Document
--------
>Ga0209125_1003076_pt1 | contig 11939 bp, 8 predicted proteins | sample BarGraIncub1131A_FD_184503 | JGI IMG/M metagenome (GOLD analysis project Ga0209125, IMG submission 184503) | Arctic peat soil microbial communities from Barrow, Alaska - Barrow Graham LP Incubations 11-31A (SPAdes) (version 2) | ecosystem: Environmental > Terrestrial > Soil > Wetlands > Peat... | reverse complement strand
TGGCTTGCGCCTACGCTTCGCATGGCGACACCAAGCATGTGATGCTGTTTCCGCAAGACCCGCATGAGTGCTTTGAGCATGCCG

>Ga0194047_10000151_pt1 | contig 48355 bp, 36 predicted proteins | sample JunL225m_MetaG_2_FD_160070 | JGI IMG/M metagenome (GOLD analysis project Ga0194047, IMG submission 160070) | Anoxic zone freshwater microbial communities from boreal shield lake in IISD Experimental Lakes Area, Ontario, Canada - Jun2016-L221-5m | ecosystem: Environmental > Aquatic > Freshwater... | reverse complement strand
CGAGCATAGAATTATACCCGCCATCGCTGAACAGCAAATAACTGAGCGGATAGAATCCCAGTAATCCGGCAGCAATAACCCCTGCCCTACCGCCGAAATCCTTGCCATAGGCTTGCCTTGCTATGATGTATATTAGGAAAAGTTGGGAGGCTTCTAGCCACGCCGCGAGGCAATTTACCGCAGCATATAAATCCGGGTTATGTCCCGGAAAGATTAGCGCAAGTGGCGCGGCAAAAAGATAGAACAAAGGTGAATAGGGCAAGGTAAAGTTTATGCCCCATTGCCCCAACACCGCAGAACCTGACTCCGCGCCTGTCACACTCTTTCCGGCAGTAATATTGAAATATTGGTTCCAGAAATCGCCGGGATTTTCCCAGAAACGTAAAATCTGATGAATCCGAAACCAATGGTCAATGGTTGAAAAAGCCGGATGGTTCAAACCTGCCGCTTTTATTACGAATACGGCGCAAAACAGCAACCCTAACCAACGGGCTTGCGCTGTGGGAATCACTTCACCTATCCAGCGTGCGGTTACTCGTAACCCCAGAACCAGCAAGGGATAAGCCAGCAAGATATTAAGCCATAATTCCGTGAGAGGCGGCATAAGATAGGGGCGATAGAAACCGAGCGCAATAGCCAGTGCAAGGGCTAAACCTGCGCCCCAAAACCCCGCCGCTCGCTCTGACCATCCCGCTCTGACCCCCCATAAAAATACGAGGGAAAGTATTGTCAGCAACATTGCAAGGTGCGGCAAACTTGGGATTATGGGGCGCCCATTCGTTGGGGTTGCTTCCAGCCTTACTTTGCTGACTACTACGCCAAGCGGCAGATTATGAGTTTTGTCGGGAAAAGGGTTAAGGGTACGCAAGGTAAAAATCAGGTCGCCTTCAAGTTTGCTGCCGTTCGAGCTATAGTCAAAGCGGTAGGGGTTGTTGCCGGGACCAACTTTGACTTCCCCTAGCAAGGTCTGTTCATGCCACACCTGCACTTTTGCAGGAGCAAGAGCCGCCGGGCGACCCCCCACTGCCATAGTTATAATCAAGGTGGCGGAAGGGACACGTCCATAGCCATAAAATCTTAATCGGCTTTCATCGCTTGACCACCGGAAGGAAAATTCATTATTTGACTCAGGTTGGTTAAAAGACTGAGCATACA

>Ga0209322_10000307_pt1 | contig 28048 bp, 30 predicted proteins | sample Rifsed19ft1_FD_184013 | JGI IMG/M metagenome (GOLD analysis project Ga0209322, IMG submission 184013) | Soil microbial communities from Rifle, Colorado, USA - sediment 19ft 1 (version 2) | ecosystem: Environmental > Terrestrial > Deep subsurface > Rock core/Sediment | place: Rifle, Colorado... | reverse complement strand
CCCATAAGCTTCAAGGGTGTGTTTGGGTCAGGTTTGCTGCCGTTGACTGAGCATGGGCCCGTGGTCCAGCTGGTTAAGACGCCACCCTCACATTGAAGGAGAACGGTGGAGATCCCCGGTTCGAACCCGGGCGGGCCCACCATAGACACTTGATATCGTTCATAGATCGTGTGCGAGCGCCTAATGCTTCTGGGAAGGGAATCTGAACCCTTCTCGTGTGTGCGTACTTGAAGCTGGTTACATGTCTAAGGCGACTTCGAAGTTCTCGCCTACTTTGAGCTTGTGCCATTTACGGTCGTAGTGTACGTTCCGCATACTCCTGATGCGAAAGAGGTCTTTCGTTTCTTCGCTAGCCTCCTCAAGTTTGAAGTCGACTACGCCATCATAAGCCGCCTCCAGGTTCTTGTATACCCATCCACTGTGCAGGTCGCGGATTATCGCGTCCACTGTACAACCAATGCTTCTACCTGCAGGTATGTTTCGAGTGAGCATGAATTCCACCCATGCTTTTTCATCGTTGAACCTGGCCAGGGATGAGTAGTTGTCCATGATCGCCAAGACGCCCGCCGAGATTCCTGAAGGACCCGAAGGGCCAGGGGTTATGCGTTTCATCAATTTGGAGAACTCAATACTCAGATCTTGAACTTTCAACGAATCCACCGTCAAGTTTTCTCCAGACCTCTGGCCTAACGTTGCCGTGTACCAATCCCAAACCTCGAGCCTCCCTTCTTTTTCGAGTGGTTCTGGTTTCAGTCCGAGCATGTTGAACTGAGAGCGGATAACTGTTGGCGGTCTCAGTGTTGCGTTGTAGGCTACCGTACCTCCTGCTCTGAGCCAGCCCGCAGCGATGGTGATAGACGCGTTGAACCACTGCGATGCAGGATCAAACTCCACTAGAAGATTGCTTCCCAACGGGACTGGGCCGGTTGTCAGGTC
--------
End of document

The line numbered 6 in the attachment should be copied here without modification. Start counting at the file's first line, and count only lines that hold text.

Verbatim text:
CCCATAAGCTTCAAGGGTGTGTTTGGGTCAGGTTTGCTGCCGTTGACTGAGCATGGGCCCGTGGTCCAGCTGGTTAAGACGCCACCCTCACATTGAAGGAGAACGGTGGAGATCCCCGGTTCGAACCCGGGCGGGCCCACCATAGACACTTGATATCGTTCATAGATCGTGTGCGAGCGCCTAATGCTTCTGGGAAGGGAATCTGAACCCTTCTCGTGTGTGCGTACTTGAAGCTGGTTACATGTCTAAGGCGACTTCGAAGTTCTCGCCTACTTTGAGCTTGTGCCATTTACGGTCGTAGTGTACGTTCCGCATACTCCTGATGCGAAAGAGGTCTTTCGTTTCTTCGCTAGCCTCCTCAAGTTTGAAGTCGACTACGCCATCATAAGCCGCCTCCAGGTTCTTGTATACCCATCCACTGTGCAGGTCGCGGATTATCGCGTCCACTGTACAACCAATGCTTCTACCTGCAGGTATGTTTCGAGTGAGCATGAATTCCACCCATGCTTTTTCATCGTTGAACCTGGCCAGGGATGAGTAGTTGTCCATGATCGCCAAGACGCCCGCCGAGATTCCTGAAGGACCCGAAGGGCCAGGGGTTATGCGTTTCATCAATTTGGAGAACTCAATACTCAGATCTTGAACTTTCAACGAATCCACCGTCAAGTTTTCTCCAGACCTCTGGCCTAACGTTGCCGTGTACCAATCCCAAACCTCGAGCCTCCCTTCTTTTTCGAGTGGTTCTGGTTTCAGTCCGAGCATGTTGAACTGAGAGCGGATAACTGTTGGCGGTCTCAGTGTTGCGTTGTAGGCTACCGTACCTCCTGCTCTGAGCCAGCCCGCAGCGATGGTGATAGACGCGTTGAACCACTGCGATGCAGGATCAAACTCCACTAGAAGATTGCTTCCCAACGGGACTGGGCCGGTTGTCAGGTC